ended yesterday. It meant merely a stop-over. How long have you been here, Flora?"
"Have you-have you seen the villa?"
"It's occupied by old Maxime Destouches, the French sculptor. Didn't you know him in Paris? He lives there alone, and is supposed to be half childish from old age. The other day I landed and walked through the garden. I did n't go into the house, for he was away at Bellagio."
"How did the place seem to you?"
"It was all so different! The sky was dull. I heard no birds singing. On the moist ground I saw the petals of white funereal roses. A chilly wind from the Alps set the cypresses to moaning as I went down the steps, which were covered with dead leaves. How strange! It was winter there. Even the water looked icy, leaden, bitter. Nature seemed in the conspiracy to crush any impulse-"
She checked herself with a sigh. "What do they call the place now?" "It has the same name," she said.
The villa was built on a wooded point of land, on a flowering terrace above some picturesque rocks. A stone staircase, with antique statues on its balustrade, descended to the
"Why did you add that postscript to your note, asking me to come here? To me it looked like an impulse of the last moment." "It was. I had to open the envelop landing-place of masonry, in a little to write it."
"I presume it was so that we could have a personal discussion about ways and means?"
cove overhung with Virginia creeper. Here the wavelets incessantly lisped against the rocks, and it was from the sound of these waves that the villa
Lowering her inscrutable gaze, she derived its name. It was called vouchsafed:
"Perhaps." Presently she asked, "Did this trip inconvenience you?”
"Not at all. As you know, I was in Rome for that convention, which
grouping of trees, and, behind the trees, the house half concealed by foliage. He made out the balcony and the French windows of her bed
there I was full of hope. That first day, when we went to Fontainebleau, I was almost absurd from my determination to be happy. Do you remember your joking with the old
But he managed to achieve the waiter, telling him that I was your comment:
"This is only an interlude for Many Kisses. The villa is old. It must have passed through any number of vicissitudes. Surely others before us found it admirable for the same purpose. Others will undoubtedly find it so again. Now, with old Maxime Destouches in occupation, the place is merely having, as it seemed to you, one of its winters. It will see new springtimes. It will justify its name."
The boatman inquired:
"Will her Excellency drink tea at Bellagio this afternoon?"
"No. Go on up the lake."
The sun had touched the mountains.
"Lawrence, I 've really tried so hard! I feel dreadfully about my inability to go on. Every recollection that I have of you is a reproach to me. If we never quarreled, it was more because of your resolve than mine that our association should n't lose a certain dignity. I have to thank you, too, for never making me seriously jealous. Or should I thank you for that?" She murmured, "Is it possible that a monotone of confidence is one of the fatal things?"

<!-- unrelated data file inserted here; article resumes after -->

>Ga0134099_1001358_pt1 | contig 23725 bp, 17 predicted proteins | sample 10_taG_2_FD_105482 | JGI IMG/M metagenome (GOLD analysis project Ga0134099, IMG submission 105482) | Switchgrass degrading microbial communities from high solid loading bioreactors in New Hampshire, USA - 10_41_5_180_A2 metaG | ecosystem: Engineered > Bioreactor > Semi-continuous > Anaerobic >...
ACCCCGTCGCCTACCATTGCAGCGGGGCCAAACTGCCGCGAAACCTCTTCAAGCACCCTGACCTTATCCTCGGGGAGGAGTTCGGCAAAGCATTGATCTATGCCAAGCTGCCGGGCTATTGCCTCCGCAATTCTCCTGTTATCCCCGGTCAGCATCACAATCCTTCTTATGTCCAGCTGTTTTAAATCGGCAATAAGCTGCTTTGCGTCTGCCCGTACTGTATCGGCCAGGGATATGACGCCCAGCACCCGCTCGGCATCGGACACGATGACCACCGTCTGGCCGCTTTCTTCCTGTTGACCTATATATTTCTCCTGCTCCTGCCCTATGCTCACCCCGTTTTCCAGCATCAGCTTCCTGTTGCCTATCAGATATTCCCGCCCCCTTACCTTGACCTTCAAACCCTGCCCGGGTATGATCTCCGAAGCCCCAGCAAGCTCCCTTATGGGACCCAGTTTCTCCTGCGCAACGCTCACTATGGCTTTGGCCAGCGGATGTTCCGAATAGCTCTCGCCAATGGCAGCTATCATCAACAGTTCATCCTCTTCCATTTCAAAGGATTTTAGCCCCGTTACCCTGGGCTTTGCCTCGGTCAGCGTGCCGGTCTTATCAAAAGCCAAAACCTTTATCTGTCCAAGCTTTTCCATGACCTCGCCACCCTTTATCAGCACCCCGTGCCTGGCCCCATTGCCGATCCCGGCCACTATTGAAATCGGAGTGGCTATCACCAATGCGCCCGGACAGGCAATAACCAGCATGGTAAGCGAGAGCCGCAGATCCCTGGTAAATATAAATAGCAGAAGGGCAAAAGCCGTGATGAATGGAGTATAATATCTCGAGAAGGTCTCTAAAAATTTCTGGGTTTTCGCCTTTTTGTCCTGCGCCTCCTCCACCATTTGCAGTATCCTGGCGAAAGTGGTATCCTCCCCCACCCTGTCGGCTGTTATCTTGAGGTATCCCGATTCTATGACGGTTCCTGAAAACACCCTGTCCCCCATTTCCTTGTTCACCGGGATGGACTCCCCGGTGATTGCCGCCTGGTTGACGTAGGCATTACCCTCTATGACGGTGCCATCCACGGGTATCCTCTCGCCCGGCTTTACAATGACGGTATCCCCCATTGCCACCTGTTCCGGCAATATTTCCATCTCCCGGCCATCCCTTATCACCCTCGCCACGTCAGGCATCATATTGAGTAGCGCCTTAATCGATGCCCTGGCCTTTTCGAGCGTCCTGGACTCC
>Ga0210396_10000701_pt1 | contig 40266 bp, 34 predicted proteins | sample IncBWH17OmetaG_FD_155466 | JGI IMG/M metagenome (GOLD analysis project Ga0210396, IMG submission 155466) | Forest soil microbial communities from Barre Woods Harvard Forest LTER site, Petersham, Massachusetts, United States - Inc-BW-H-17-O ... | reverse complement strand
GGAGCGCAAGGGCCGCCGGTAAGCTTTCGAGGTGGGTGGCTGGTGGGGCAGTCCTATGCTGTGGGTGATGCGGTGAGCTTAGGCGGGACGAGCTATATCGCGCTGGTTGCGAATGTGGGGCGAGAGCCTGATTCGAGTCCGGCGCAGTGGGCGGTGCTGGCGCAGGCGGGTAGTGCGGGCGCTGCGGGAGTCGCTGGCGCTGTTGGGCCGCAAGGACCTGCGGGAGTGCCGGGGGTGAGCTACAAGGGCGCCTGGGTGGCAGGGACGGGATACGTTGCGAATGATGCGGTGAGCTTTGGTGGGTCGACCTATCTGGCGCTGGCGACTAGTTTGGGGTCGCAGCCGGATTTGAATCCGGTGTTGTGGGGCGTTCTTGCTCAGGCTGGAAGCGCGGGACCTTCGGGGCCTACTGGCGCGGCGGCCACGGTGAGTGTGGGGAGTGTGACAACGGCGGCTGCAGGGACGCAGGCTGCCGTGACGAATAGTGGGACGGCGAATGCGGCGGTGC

He tried to smile while responding: "Certainly. Every one says so, now that I come to think of it. I I should have thought of it sooner. Tell me, Flora, when did you reach this decision?"
"I felt that it was all up the last time we parted in Paris. Truly, Lawrence, even when I joined you
gay little daughter? But you yourself looked so young that afternoon!" "It's happiness that makes one look young. I'd just got you back again."
The sun was gone. Along the western cliffs a mist was already trailing its long bands against a screen of purple.
"But something was missing," she continued, with an accent of resentment. "Some magic, some intense radiance in the mind, some indescribable thrill, and that wonderful thought, "This is immortality!" "
"You 're speaking for yourself, of course, my dear."
"Very well, though I think that familiarity had its effect on you, too. At the beginning, what a genius you had for creating the illusions of romance! At the end, the instinct, the habit, were still there, but not the first inspiration."
"Flora," he said, "it 's retrospection that produces the most vivid of those charms, which are only to be discovered through 'the pathos of distance.' All this while you 've been comparing the transitory moment to those first days of ours. Naturally, it was more and more difficult to match them, since, the farther they receded, the more beautiful they became."
She seemed about to reply, but with a look of shame she refrained from doing so.
Twilight had fallen. Along the shores points of fire were springing
see the villa again even as it is now. Do you mind stopping there?" She faltered:
"Don't do that, please!"
"Wait in the launch if you prefer not to go in. I shall stay only a moment.”
She hesitated, then dismally ordered the boatman to stop at Many Kisses.
A man who had been walking in the black garden came slowly down the stone steps between the statues. Midway he paused in the lamplight. He was tall, stoop-shouldered, old, and feeble, with white beard and gaunt face. He stood like the guardian of some dark little isle beyond the border-line of the familiar world where mortals now and then come to lay away their dead joys.
They had passed Menaggio before surprise. When Lawrence stepped Lawrence spoke again:
"It would be foolish to argue such a matter. You came to me because you could n't help it. You 're leaving me for the same reason. We need n't be enemies."
"No! no!" she said plaintively, laying her hand on his arm. "Never enemies, Lawrence. Think of the past! I shall love that, and you in it." The launch, passing the lights of Cadenabbia, approached Tremezzo. Ahead, on its promontory, appeared Many Kisses. By the steps that descended to the water a lamp was gleaming.
"I should like," said Lawrence, "to
ashore alone, the old sculptor inquired:
"Madame is unable to accept my hospitality?”
She raised toward the lamplight that delicate countenance of hers, more wan than ever, at this moment resembling the face of a sick person. Destouches regarded her impassively with his haggard eyes. haggard eyes. He said quietly, but with a peculiar effect of emotionalism in restraint:
"Madame, I am a lonely old man whose house pleads for the beauty with which you might brighten it. To us octogenarians such acts of kindness may seem prodigious. Having seen